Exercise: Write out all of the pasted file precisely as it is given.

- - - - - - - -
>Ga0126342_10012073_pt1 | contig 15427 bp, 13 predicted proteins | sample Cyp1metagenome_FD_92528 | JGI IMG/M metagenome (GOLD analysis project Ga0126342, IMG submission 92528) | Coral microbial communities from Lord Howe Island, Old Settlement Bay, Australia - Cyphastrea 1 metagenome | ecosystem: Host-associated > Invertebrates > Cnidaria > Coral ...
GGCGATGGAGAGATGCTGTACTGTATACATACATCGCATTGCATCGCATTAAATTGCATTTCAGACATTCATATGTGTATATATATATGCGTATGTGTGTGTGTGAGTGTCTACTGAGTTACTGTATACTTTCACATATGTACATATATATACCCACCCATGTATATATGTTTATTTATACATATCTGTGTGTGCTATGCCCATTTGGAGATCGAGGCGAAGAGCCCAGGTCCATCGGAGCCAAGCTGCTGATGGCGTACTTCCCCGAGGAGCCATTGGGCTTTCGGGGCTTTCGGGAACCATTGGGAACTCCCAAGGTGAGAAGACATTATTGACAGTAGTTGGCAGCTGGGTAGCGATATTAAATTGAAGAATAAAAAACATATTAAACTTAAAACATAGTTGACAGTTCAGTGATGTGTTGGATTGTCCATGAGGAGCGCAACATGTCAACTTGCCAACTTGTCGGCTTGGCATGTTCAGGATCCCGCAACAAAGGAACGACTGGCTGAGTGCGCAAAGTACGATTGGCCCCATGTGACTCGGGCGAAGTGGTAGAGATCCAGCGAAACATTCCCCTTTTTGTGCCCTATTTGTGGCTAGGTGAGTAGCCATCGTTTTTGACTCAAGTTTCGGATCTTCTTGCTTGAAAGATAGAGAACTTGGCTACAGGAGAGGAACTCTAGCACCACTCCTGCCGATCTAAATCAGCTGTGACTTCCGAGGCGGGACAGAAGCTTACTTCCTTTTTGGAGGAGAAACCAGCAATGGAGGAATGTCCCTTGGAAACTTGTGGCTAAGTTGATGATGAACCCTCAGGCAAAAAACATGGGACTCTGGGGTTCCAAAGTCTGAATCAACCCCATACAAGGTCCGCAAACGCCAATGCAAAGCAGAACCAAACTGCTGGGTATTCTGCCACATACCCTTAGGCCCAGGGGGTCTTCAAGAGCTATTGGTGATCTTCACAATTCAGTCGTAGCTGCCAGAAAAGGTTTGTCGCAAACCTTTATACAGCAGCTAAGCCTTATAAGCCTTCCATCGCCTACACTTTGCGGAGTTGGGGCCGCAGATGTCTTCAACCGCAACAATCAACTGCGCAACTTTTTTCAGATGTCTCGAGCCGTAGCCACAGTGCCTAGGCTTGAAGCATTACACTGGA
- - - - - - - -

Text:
>Ga0126342_10012073_pt1 | contig 15427 bp, 13 predicted proteins | sample Cyp1metagenome_FD_92528 | JGI IMG/M metagenome (GOLD analysis project Ga0126342, IMG submission 92528) | Coral microbial communities from Lord Howe Island, Old Settlement Bay, Australia - Cyphastrea 1 metagenome | ecosystem: Host-associated > Invertebrates > Cnidaria > Coral ...
GGCGATGGAGAGATGCTGTACTGTATACATACATCGCATTGCATCGCATTAAATTGCATTTCAGACATTCATATGTGTATATATATATGCGTATGTGTGTGTGTGAGTGTCTACTGAGTTACTGTATACTTTCACATATGTACATATATATACCCACCCATGTATATATGTTTATTTATACATATCTGTGTGTGCTATGCCCATTTGGAGATCGAGGCGAAGAGCCCAGGTCCATCGGAGCCAAGCTGCTGATGGCGTACTTCCCCGAGGAGCCATTGGGCTTTCGGGGCTTTCGGGAACCATTGGGAACTCCCAAGGTGAGAAGACATTATTGACAGTAGTTGGCAGCTGGGTAGCGATATTAAATTGAAGAATAAAAAACATATTAAACTTAAAACATAGTTGACAGTTCAGTGATGTGTTGGATTGTCCATGAGGAGCGCAACATGTCAACTTGCCAACTTGTCGGCTTGGCATGTTCAGGATCCCGCAACAAAGGAACGACTGGCTGAGTGCGCAAAGTACGATTGGCCCCATGTGACTCGGGCGAAGTGGTAGAGATCCAGCGAAACATTCCCCTTTTTGTGCCCTATTTGTGGCTAGGTGAGTAGCCATCGTTTTTGACTCAAGTTTCGGATCTTCTTGCTTGAAAGATAGAGAACTTGGCTACAGGAGAGGAACTCTAGCACCACTCCTGCCGATCTAAATCAGCTGTGACTTCCGAGGCGGGACAGAAGCTTACTTCCTTTTTGGAGGAGAAACCAGCAATGGAGGAATGTCCCTTGGAAACTTGTGGCTAAGTTGATGATGAACCCTCAGGCAAAAAACATGGGACTCTGGGGTTCCAAAGTCTGAATCAACCCCATACAAGGTCCGCAAACGCCAATGCAAAGCAGAACCAAACTGCTGGGTATTCTGCCACATACCCTTAGGCCCAGGGGGTCTTCAAGAGCTATTGGTGATCTTCACAATTCAGTCGTAGCTGCCAGAAAAGGTTTGTCGCAAACCTTTATACAGCAGCTAAGCCTTATAAGCCTTCCATCGCCTACACTTTGCGGAGTTGGGGCCGCAGATGTCTTCAACCGCAACAATCAACTGCGCAACTTTTTTCAGATGTCTCGAGCCGTAGCCACAGTGCCTAGGCTTGAAGCATTACACTGGA